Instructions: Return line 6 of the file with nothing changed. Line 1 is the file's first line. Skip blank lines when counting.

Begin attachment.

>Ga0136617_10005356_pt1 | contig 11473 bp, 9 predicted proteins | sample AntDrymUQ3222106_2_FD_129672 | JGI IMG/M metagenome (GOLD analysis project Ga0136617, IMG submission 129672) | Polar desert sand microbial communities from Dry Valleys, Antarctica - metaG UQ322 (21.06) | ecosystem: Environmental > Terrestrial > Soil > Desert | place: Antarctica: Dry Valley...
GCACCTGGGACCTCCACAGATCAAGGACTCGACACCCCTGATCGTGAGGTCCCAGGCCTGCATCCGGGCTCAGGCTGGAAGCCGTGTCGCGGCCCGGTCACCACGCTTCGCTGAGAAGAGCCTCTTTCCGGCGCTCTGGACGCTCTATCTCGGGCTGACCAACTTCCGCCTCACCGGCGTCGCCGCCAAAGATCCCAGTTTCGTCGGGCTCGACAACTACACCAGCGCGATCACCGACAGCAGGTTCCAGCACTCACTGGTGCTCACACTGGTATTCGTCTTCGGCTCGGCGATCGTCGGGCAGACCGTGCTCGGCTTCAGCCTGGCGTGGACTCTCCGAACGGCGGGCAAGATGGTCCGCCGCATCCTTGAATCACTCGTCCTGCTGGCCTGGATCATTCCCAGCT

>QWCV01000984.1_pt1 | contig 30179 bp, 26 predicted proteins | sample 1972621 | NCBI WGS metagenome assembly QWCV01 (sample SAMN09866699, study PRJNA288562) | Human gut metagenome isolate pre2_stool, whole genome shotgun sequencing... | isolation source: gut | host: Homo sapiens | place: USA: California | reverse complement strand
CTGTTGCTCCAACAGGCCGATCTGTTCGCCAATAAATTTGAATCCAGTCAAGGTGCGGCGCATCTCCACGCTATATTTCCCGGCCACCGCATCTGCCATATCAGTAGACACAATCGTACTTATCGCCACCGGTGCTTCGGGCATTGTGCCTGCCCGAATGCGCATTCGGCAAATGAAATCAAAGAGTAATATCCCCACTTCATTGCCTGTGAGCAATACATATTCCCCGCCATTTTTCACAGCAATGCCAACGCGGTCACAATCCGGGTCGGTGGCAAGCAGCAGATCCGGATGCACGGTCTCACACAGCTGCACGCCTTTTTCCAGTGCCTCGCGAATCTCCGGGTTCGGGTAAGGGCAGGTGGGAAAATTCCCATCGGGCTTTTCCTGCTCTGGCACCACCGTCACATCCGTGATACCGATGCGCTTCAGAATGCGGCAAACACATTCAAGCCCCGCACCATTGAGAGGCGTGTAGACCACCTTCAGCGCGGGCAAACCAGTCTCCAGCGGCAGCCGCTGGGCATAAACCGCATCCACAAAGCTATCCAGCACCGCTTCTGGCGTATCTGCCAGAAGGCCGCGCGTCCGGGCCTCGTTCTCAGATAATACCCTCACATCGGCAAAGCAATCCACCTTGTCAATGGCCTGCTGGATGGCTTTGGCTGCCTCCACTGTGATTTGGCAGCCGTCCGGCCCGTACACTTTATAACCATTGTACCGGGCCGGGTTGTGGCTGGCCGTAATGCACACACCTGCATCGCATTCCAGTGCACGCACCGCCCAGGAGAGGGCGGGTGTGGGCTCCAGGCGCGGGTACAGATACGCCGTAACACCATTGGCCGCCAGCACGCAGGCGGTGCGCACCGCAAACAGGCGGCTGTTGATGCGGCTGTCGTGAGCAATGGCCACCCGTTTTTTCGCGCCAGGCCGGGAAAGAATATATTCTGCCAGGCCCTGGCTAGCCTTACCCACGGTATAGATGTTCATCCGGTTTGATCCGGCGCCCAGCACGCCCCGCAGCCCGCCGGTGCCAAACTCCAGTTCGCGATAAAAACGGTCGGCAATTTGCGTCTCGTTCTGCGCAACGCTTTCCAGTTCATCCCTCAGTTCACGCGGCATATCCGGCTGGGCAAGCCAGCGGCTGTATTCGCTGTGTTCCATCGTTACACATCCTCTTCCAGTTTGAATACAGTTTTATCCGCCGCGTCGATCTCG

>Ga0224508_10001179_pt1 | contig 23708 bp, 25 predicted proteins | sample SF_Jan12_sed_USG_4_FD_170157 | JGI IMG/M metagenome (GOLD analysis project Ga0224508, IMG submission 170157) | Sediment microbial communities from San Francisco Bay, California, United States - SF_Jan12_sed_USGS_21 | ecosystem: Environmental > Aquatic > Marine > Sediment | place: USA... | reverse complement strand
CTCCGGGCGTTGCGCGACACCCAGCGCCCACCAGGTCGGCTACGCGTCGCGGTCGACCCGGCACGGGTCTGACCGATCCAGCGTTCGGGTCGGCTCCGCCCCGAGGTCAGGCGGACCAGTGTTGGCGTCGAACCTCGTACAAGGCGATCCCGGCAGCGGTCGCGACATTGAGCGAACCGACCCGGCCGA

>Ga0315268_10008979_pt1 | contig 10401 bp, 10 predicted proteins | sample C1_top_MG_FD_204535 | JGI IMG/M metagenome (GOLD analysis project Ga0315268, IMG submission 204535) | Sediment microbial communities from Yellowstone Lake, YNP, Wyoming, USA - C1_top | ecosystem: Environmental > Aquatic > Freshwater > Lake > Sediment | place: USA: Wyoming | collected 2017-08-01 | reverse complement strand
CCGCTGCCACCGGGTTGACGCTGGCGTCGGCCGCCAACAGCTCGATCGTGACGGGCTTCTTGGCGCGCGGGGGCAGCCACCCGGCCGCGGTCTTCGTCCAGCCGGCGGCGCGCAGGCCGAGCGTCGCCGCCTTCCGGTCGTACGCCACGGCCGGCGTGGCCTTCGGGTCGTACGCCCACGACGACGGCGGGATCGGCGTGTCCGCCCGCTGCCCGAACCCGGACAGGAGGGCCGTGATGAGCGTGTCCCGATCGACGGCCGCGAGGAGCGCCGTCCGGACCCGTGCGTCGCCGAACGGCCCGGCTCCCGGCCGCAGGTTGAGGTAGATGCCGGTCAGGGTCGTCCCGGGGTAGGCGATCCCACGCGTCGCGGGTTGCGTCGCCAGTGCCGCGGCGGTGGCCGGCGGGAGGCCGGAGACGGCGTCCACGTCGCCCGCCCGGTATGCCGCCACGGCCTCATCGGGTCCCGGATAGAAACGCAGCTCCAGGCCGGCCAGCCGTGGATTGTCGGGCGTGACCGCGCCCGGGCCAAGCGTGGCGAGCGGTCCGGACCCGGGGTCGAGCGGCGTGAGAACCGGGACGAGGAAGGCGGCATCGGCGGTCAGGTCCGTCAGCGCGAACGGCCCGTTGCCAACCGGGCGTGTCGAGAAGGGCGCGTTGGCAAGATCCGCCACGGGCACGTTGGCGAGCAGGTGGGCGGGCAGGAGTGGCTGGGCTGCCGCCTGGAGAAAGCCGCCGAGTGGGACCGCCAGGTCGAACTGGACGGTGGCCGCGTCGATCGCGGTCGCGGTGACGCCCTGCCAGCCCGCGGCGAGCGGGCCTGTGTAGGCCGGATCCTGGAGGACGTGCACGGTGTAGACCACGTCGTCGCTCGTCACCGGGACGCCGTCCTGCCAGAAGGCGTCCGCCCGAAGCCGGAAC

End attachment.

CTCCGGGCGTTGCGCGACACCCAGCGCCCACCAGGTCGGCTACGCGTCGCGGTCGACCCGGCACGGGTCTGACCGATCCAGCGTTCGGGTCGGCTCCGCCCCGAGGTCAGGCGGACCAGTGTTGGCGTCGAACCTCGTACAAGGCGATCCCGGCAGCGGTCGCGACATTGAGCGAACCGACCCGGCCGA